The Personal Is Political Feminist/Progressive Writers
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Margie Adam

Remarks by Margie Adam on presenting GLAAD's 18th Anniversary Pioneer Award to Del Martin & Phyllis Lyon

I was thinking coming over here tonight, how different things are in 2007 than when I came out.

I came out at a Catholic girls boarding school in 1963. I was fifteen - I was ablaze with sexual energy and passion about everything - and I was scared. I went looking for my people and found only seedy bars, pulp paperbacks written mostly by writers using pseudonyms, and terrifying films where the lesbian or gay man either killed himself, killed someone else or went insane, killed someone and then killed himself. When I listened to music I had to change the pronouns from "he" to "she." I was lonely for my people - for a community.

And then one day I came across Jess Stearn's expose on lesbian life called The Grapevine. I immediately made an anonymous cover for the book out of a brown paper bag and carried it everywhere. In the back of the book was a description of a lesbian organization called Daughters of Bilitis and a Reno address for the organization's literary magazine: The Ladder.

From that moment on I was on a quest. I wrote the Reno address using a fake name and sent $20. No response. I finally found 3 copies at a beatnik bookstore in Berkeley. I remember - as if it were yesterday - walking up to the counter at Shakespeare and Co. I was 16 years old - with three LADDER magazines in my hands. I was terrified that they would call the police because I was underage - that someone would see me buying the magazine, follow me out of the store, and beat me up. My only information about being a lesbian, remember, was coming from seedy bars, pulp paperbacks and terrifying films. In this magazine I was introduced to my people - by writers and poets that included Del Martin and Phyllis Lyon. They were writing about me - they were telling me it was ok to be my whole self out in the world - to be visible - to be my woman-loving, lesbian queer big dyke self.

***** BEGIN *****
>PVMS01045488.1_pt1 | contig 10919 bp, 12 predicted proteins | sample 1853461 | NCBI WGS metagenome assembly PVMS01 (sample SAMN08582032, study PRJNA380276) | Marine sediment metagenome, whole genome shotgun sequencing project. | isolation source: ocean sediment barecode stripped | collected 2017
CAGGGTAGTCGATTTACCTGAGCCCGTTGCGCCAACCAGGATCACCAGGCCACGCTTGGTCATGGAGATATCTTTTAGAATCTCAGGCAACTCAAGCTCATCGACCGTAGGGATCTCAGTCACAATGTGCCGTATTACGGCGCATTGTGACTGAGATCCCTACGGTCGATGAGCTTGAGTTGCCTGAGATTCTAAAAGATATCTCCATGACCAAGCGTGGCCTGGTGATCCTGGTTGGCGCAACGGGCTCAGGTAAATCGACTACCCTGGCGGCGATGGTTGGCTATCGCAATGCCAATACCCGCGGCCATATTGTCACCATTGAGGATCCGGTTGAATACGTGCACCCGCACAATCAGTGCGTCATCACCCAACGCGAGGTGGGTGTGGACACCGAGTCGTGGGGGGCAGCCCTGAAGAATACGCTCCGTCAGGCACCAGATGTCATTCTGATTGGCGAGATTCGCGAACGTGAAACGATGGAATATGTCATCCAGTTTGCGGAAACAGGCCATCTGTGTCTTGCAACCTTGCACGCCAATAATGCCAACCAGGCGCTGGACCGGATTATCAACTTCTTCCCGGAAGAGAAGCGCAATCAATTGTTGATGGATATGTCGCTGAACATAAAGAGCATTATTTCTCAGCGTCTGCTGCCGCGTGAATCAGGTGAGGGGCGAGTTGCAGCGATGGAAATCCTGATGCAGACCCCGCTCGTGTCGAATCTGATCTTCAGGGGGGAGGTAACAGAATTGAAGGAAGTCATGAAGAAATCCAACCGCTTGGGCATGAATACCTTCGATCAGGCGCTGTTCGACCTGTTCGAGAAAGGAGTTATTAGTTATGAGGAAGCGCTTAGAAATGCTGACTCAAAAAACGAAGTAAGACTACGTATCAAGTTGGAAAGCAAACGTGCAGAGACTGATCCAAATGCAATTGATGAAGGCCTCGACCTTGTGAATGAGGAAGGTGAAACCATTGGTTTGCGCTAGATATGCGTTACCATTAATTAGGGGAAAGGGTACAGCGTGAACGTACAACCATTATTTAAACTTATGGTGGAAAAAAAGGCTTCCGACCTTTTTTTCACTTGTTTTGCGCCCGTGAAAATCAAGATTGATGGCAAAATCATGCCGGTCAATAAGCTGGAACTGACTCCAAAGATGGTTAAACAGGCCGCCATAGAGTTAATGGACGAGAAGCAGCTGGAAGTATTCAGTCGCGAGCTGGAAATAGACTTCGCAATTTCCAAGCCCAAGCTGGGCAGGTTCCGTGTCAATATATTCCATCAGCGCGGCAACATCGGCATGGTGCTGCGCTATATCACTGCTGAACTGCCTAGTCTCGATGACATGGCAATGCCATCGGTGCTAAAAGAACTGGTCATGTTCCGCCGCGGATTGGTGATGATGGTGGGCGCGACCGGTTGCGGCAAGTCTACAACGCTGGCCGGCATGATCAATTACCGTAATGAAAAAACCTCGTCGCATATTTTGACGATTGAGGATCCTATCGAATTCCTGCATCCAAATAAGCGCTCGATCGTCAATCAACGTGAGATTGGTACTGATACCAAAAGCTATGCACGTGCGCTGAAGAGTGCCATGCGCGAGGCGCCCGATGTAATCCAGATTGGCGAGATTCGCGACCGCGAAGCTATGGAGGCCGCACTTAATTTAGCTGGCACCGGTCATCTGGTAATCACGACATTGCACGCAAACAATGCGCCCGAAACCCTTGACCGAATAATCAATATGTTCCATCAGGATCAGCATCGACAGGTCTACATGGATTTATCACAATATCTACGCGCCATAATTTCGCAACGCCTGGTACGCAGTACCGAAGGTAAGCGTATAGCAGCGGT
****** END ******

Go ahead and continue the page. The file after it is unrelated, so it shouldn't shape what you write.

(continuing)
I met Del and Phyllis face to face in the seventies as I was beginning my career in women's music. I ran into them many times at women's conferences and conventions over the years. I studied their politics, and admired their strategic thinking. I remember standing in an airport in 1973, looking at a copy of their book "Lesbian Woman" and realizing this was the first time I had ever seen the word "LESBIAN" on a bookcover in a mainstream book venue. No brown paper bag covers anymore.

When Del published her book, "Battered Wives." I asked her why she was writing about straight women. She looked at me with her piercing eyes and said: Now that Lesbian/Woman is out in the world there will be others to write about lesbians. Right now there is no one to write about battered wives."

It's clear to me now that Del and Phyllis have always seen themselves as part of the on-going movement for civil and human rights for everyone. So it is natural that they would draw strength from each social movement even as they were bringing their whole selves to each organizing effort for change. However, I don't think I could comprehend what that really meant until I worked as associate producer on Joan Biren's award-winning documentary, "No Secret Anymore: The Times of Del Martin and Phyllis Lyon." Listening to them being interviewed as the film was being made, the enormity of their contributions and their tenacious insistence on inclusiveness unfolded story after story.

I remember hearing Del and Phyllis talk about seeking out an African American church the night Dr. Martin Luther King Jr. was assassinated so they could mourn with others - in community. They described how many in the room looked at them with hostility when they arrived. One woman came up to them and said: "What are you doing here?" They responded: "He was our leader too."

It's that Del and Phyllis have kept moving on - they moved on from the Daughters of Bilitis when the group seemed more interested in socializing than in social change. They brought their commitment to civil liberties and civil rights to the Women's Liberation Movement and made a place for lesbians at the very birth of National Organization for Women. They brought their feminist selves into the gay movement claiming equal space for women. Then they demanded a place for gay and lesbian people and women in the democratic party leadership, and they have most recently been working to make a respectful place for old lgbt people - in our community as well as in society at large. All this by their presence. Always by their presence -bringing all of themselves into the room. By taking up space and being visible - being vocal. And by connecting the dots from one corner of social change activism to another.

The work of GLAAD is also about visibility, about the power of truth and storytelling to transform hearts and minds. Tonight, it is my privilege to pay tribute to two incredible women whose relentless pursuit of dignity and equality for all paved the way for the work we honor tonight. Let's take a look at the remarkable lives and journey of Del Martin and Phyllis Lyon.

VIDEO clip from "No Secret Anymore: The Times of Del Martin & Phyllis Lyon" shown to audience.

It is an honor to present GLAAD's Pioneer Award to these two powerful, empowering, fierce and tender progressive feminist lesbians: Del Martin and Phyllis Lyon.

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